Giovannino Silvestriis an Italian researcher today at the University of Maryland School of Medicine, where he studies the molecular mechanisms underlying CML. The goal of his work is to provide new information for the development of drugs aimed at destroying cancer stem cells in patients' bone marrow.

Name: Giovannino Silvestri

Age: 34 years

Born in: Rende (CS), Italy.

I live in: Baltimore, United States.

Ph.D.: molecular and cellular biology and pathology, Verona, Italy.

Research: Approaches of stem cells biology at the Laboratory of Stem Cell & Cancer Biology, Institute of Human Virology, University of Maryland School of Medicine.

Interests: traveling, hike, running.

I like Baltimore for: the strong local identity, the retro charm, the inhabitants.

I don't like Baltimore for: it's very dangerous.

Thought: If you can dream it, you can do it. (Walt Disney).

 What are the limits of the drugs currently on the market?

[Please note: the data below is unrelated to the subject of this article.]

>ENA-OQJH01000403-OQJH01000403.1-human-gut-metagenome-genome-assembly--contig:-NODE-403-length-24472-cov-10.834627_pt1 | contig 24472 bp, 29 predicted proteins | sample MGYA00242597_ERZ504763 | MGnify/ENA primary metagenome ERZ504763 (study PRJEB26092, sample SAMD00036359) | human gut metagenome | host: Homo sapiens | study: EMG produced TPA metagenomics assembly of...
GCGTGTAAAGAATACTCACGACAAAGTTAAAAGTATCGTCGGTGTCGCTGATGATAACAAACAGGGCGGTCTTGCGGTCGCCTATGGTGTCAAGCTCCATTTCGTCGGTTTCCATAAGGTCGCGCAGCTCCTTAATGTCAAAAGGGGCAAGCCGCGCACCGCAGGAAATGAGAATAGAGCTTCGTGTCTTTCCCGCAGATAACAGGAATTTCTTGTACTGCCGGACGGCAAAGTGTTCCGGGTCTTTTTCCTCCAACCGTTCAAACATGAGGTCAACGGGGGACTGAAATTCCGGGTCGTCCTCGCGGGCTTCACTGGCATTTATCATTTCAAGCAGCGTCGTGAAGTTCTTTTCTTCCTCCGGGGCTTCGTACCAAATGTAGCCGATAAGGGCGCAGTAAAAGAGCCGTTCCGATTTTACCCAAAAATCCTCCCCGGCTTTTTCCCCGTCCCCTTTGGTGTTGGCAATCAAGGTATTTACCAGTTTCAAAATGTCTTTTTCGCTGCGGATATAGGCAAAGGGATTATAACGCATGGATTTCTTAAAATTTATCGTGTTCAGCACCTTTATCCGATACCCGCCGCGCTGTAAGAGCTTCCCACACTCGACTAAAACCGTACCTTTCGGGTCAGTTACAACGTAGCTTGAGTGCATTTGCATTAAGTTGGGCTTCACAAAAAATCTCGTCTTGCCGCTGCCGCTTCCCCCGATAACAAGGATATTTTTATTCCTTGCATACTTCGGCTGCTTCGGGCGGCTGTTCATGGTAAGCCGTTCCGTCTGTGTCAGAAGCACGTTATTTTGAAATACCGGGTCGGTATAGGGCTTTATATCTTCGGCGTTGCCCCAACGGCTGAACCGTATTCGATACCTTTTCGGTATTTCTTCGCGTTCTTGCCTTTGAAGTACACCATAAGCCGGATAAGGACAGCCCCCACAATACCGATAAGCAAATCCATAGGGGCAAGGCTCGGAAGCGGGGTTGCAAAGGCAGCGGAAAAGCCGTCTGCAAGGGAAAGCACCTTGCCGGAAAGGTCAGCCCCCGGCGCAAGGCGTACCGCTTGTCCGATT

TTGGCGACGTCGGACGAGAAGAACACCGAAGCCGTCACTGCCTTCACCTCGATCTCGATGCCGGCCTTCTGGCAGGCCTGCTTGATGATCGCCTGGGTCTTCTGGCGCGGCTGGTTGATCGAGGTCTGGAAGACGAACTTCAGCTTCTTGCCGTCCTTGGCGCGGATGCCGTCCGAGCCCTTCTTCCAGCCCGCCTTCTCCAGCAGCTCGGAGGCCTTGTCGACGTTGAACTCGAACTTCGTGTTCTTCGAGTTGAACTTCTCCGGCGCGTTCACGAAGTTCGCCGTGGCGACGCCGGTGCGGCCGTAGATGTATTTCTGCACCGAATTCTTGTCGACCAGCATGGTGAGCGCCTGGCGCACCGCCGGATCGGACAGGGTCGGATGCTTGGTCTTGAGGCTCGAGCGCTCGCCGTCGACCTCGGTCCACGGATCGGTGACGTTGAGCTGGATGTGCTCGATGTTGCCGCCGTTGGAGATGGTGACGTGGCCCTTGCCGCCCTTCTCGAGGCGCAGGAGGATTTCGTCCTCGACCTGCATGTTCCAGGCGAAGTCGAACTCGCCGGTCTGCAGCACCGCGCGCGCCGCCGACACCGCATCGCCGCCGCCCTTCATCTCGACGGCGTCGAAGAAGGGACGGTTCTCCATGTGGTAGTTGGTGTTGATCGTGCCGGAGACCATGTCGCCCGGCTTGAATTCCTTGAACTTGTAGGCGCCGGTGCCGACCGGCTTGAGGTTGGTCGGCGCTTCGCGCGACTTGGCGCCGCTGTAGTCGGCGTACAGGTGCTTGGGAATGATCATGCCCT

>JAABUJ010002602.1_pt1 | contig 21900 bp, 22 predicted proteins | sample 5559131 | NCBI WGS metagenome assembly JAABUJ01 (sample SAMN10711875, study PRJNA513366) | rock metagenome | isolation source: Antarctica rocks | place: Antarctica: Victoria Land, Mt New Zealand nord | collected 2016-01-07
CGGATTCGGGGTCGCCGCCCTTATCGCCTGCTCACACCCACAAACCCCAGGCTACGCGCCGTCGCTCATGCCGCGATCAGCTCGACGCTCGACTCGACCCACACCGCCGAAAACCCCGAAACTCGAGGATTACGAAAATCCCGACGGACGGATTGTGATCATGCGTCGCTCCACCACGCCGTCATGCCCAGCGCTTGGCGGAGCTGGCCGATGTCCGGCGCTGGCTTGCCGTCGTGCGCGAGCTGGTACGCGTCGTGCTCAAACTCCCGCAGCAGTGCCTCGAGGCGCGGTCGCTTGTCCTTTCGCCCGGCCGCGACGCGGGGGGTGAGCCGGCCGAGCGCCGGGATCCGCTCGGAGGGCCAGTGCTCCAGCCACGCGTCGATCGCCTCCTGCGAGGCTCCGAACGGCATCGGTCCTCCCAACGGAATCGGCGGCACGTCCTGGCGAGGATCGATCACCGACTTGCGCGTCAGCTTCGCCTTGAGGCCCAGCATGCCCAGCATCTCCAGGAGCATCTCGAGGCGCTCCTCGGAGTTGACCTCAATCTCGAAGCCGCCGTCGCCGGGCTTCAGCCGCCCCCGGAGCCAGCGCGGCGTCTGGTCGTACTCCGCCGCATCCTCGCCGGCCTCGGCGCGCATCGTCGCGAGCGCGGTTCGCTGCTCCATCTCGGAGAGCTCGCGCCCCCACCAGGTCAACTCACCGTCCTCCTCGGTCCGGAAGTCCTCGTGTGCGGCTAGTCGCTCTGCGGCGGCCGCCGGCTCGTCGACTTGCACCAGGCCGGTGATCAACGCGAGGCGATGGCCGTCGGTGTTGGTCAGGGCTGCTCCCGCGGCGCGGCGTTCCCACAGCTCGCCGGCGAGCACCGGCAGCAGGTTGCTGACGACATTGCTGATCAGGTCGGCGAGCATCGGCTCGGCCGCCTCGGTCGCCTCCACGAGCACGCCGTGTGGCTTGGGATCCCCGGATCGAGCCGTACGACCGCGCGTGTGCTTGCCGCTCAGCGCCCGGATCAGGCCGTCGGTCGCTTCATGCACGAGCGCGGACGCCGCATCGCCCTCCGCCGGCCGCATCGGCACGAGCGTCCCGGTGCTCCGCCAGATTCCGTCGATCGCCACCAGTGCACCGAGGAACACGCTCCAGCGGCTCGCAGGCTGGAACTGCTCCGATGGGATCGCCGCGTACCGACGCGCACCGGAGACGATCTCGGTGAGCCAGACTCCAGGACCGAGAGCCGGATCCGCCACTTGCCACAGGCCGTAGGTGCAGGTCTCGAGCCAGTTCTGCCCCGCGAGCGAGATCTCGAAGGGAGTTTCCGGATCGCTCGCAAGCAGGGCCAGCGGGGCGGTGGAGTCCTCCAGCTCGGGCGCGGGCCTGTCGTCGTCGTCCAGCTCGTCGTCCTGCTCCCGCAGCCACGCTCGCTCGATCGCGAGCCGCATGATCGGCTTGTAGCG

The treatment of chronic myeloid leukemia consists in keeping the progression of the disease under control. CML, in fact, is characterized by three phases: the chronic phase can last for years and manifests itself with an abnormal production and accumulation in the blood of a particular type of white blood cells, the neutrophils; the accelerated phase occurs when the progenitor cells begin to proliferate in an uncontrolled manner both in the blood and in the bone marrow; the blast phase occurs after a few weeks or months and presents an excessive accumulation of blasts (large undifferentiated cells with pathological changes) in the blood and bone marrow.CML drugs work by "clearing" blood from blasts and preventing the evolution of the disease: at the molecular level, this occurs through the selective inhibition of tyrosine kinase enzymes, a class of proteins to which BCR-ABL belongs. The first inhibitor used for the treatment of chronic myeloid leukemia was Imatinib: its introduction has revolutionized the treatment of CML and has greatly improved the quality and life expectancy of patients. Unfortunately, the limit of these drugs lies in the fact that they work only in the peripheral blood and cannot reach the bone marrow, where the cancer stem cells reside from which the blasts originate. For this reason therapies are very effective in the chronic phase but insufficient in patients in accelerated and blast phase. The purpose of my research is to understand how cells work in this stem cell niche and to find a way to destroy them. CML therapy urgently needs new drugs because many patients develop resistance to current treatments, although is available today the fifth generation of tyrosine kinase inhibitors.